Cessna A185F Skywagon
Single-engine six-seat light high-wing monoplane, U.S.A.

Archive Photos 1

1983 Cessna A185F "Skywagon" (N714QR) c.1985 at the MCAS El Toro Airshow (Photos by John Shupek)

Overview 2

The Cessna 185 Skywagon is a six-seat, Single-engine, general aviation light aircraft manufactured by Cessna. It first flew as a prototype in July 1960, with the first production model being completed in March 1961. The Cessna 185 is a high-winged aircraft with non-retractable conventional landing gear and a tailwheel.

Over 4,400 were built with production ceasing in 1985. When Cessna re-introduced some of its most popular models in the 1990s, the tailwheel equipped Cessna 180 and 185 were not put back into production.

Design and Development

The aircraft is basically a Cessna 180 with a strengthened fuselage. The main difference between the two aircraft is the larger vertical fin on the 185 and the 300 hp (224 kW) Continental IO-520-D engine as opposed to the 230 hp (172 kW) Continental O-470-S fitted to the Cessna 180. The exception was that a Continental Motors IO-470-F engine of 260 hp (194 kW) was initially fitted until midway through the 1966 production year. The later model Skywagon II has a factory fitted avionics package.

The Skywagon can also be fitted with floats, amphibious float, or skis. The AgCarryall variant of the 185 adds a 151-gallon belly chemical tank and removable spray booms for aerial application. It is also possible to fit a cargo pod under the fuselage that can carry an extra 300 lb (136 kg).

Operational History 2

The 180 and 185 are widely used in bush flying, the commercial transport of passengers and freight to remote, austere airstrips, lakes and snowfields, primarily in Canada and Alaska.

Civil Variants 2

Military Variants 2

Civil Operators 2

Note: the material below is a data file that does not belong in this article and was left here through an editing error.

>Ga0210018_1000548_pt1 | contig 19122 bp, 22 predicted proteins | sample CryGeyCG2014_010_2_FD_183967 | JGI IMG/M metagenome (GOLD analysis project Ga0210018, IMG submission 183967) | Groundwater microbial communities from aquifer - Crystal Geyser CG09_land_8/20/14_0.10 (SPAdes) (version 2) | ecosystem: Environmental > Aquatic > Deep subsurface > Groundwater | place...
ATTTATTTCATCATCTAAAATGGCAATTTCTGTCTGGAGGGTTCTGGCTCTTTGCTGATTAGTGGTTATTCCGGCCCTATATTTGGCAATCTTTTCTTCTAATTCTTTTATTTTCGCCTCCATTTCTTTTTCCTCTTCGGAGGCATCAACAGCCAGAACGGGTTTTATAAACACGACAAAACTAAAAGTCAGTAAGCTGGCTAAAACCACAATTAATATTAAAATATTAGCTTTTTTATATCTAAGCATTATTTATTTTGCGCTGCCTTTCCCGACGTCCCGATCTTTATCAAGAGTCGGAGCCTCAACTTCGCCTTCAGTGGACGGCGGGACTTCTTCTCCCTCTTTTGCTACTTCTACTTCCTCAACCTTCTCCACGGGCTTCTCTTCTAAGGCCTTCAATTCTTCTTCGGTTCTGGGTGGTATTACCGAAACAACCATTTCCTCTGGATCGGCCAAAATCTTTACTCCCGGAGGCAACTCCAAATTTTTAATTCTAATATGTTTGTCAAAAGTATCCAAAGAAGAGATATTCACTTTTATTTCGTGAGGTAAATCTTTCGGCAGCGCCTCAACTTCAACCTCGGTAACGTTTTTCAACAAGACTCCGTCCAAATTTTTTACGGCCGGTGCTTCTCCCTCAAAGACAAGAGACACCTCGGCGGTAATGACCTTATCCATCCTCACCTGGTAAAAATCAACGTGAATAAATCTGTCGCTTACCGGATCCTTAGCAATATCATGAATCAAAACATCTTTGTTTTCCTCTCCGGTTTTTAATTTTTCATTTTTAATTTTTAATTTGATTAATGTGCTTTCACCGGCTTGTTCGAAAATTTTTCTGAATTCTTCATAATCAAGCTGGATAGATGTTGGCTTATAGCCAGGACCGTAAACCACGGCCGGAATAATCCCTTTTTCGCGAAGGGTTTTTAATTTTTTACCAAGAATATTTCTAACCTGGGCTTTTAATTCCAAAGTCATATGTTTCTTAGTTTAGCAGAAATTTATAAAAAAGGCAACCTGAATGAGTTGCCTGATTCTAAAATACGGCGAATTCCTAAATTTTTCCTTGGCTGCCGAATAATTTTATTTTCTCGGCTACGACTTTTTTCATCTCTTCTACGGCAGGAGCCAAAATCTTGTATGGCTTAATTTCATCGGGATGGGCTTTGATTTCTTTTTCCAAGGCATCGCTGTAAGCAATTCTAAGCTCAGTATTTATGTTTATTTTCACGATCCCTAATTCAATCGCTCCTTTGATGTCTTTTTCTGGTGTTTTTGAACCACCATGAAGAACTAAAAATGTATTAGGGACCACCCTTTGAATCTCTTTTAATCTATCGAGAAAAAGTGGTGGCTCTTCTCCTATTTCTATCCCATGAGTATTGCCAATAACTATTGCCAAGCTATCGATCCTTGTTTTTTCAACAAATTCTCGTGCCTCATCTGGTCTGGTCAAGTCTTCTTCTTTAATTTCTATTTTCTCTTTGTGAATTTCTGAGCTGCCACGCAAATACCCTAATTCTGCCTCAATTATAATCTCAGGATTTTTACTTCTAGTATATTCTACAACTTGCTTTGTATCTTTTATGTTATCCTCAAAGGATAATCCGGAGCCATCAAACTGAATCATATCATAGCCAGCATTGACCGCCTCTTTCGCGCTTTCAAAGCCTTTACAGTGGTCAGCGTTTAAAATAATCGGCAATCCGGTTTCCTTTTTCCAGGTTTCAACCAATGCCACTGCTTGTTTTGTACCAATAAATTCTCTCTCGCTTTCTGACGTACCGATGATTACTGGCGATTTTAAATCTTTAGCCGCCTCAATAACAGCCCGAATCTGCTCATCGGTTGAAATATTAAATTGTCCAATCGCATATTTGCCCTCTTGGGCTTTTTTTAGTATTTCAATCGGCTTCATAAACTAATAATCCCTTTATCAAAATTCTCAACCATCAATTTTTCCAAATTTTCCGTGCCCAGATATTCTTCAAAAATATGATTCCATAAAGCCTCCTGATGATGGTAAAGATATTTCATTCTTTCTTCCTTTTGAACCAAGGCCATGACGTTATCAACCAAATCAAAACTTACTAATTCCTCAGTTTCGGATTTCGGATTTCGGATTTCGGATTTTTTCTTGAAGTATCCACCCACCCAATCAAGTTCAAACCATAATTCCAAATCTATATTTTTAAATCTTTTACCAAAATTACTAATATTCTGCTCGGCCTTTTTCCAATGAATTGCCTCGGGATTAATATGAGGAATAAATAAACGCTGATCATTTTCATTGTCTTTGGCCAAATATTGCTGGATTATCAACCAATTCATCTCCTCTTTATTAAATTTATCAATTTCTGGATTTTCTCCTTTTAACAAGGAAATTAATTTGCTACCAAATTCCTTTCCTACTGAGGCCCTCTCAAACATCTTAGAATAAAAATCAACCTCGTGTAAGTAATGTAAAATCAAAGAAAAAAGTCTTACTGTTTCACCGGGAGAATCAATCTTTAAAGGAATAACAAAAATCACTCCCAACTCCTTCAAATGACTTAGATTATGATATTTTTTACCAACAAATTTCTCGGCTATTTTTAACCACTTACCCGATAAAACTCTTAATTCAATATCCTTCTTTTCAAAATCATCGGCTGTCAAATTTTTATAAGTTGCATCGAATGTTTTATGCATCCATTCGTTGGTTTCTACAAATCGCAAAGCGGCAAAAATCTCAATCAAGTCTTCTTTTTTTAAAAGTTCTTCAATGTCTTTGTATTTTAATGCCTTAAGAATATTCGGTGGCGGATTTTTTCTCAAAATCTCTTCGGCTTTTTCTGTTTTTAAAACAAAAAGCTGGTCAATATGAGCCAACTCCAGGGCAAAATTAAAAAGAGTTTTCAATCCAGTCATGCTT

Military Operators 2

As part of the United States Military Assistance Program, Cessna received a contract to supply the United States Air Force with the Skywagon. These were intended for delivery overseas and were designated Cessna U-17A and Cessna U-1B.

Accidents and Incidents 2

On August 19, 1989, a Cessna A185E Skywagon registered N95KW crashed shortly after a balked landing at Coastal Airport, located near Myrtle Grove, Florida. The pilot’s seat latch slipped on the railing, causing the pilot to unintentionally stall the aircraft. The pilot and the two passengers on board were all severely injured. The resulting product liability trial, concluding twelve years later, resulted in a $480 million judgment against Cessna. The case was later settled out-of-court for an undisclosed sum. This accident also brought about a series of airworthiness directives that affected all small Cessnas ever built.

Specifications (1978 Cessna 185 II landplane) 2

General Characteristics


Specification for Differing Configurations 2


  1. Shupek, John. Photos, copyright © 1985 John Shupek. All Rights Reserved
  2. Wikipedia, the free encyclopedia.Cessna 185

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